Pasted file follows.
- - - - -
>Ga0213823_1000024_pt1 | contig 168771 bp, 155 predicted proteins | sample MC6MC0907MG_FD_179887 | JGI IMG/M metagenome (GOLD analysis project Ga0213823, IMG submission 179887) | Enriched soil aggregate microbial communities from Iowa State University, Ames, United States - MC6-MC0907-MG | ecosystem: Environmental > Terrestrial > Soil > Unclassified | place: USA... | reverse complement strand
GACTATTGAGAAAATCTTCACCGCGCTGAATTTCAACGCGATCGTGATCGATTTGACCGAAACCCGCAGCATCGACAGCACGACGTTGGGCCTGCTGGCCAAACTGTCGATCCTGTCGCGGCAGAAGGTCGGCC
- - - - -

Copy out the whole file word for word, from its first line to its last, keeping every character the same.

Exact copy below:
>Ga0213823_1000024_pt1 | contig 168771 bp, 155 predicted proteins | sample MC6MC0907MG_FD_179887 | JGI IMG/M metagenome (GOLD analysis project Ga0213823, IMG submission 179887) | Enriched soil aggregate microbial communities from Iowa State University, Ames, United States - MC6-MC0907-MG | ecosystem: Environmental > Terrestrial > Soil > Unclassified | place: USA... | reverse complement strand
GACTATTGAGAAAATCTTCACCGCGCTGAATTTCAACGCGATCGTGATCGATTTGACCGAAACCCGCAGCATCGACAGCACGACGTTGGGCCTGCTGGCCAAACTGTCGATCCTGTCGCGGCAGAAGGTCGGCC